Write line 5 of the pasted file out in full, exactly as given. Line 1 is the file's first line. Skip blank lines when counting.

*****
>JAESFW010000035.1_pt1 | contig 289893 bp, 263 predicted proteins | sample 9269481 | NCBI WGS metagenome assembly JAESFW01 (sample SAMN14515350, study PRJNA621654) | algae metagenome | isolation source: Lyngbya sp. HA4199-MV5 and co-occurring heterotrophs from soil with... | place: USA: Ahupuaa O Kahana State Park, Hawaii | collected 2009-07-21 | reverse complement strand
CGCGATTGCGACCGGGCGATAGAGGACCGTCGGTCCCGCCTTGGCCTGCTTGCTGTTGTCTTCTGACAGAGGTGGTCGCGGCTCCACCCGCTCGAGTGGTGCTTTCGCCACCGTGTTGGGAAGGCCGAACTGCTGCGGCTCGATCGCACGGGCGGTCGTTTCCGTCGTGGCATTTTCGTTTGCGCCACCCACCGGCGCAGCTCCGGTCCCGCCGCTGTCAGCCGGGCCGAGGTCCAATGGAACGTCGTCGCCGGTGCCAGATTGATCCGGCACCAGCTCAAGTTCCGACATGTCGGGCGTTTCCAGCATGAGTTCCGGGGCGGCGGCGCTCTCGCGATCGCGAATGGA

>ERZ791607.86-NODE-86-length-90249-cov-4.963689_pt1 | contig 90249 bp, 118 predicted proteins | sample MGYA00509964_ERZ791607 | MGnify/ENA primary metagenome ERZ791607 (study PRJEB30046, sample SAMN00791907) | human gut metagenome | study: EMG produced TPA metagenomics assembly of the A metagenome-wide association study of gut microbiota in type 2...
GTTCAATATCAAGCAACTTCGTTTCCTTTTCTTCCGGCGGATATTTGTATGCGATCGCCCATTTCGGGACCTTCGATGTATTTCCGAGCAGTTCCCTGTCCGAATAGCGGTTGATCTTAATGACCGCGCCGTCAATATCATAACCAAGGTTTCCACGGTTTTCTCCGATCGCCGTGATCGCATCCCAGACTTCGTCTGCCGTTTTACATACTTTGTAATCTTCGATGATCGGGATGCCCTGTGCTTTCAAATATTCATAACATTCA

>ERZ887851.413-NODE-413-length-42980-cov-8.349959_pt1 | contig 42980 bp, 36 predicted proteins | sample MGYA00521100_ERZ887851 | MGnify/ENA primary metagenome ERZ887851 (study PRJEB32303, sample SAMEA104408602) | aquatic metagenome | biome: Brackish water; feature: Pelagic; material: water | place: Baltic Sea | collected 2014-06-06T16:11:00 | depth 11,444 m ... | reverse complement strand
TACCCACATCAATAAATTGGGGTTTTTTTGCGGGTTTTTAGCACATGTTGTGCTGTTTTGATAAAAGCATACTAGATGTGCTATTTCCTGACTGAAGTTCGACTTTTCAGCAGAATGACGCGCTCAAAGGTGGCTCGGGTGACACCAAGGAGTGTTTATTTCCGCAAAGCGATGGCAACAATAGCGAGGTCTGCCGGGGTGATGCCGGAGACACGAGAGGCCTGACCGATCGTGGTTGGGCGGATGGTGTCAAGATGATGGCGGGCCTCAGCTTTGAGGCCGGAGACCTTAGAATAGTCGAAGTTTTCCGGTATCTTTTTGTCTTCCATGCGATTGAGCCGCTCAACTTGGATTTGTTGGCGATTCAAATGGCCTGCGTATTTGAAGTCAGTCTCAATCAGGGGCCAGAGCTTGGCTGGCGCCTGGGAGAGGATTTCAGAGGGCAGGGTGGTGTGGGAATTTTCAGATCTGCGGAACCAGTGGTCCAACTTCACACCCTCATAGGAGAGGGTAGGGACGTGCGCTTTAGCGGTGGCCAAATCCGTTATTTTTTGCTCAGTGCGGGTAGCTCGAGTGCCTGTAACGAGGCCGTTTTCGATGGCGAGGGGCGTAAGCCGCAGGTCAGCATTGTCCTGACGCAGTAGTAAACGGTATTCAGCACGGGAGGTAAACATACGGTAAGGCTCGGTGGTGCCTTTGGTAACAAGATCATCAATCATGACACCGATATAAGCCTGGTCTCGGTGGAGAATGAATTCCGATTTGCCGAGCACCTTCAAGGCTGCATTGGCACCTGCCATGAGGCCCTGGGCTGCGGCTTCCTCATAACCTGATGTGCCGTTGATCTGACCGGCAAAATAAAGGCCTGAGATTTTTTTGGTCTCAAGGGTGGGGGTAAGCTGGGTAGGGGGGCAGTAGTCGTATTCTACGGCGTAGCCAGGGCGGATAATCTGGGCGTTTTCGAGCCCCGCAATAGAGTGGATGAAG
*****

>ERZ887851.413-NODE-413-length-42980-cov-8.349959_pt1 | contig 42980 bp, 36 predicted proteins | sample MGYA00521100_ERZ887851 | MGnify/ENA primary metagenome ERZ887851 (study PRJEB32303, sample SAMEA104408602) | aquatic metagenome | biome: Brackish water; feature: Pelagic; material: water | place: Baltic Sea | collected 2014-06-06T16:11:00 | depth 11,444 m ... | reverse complement strand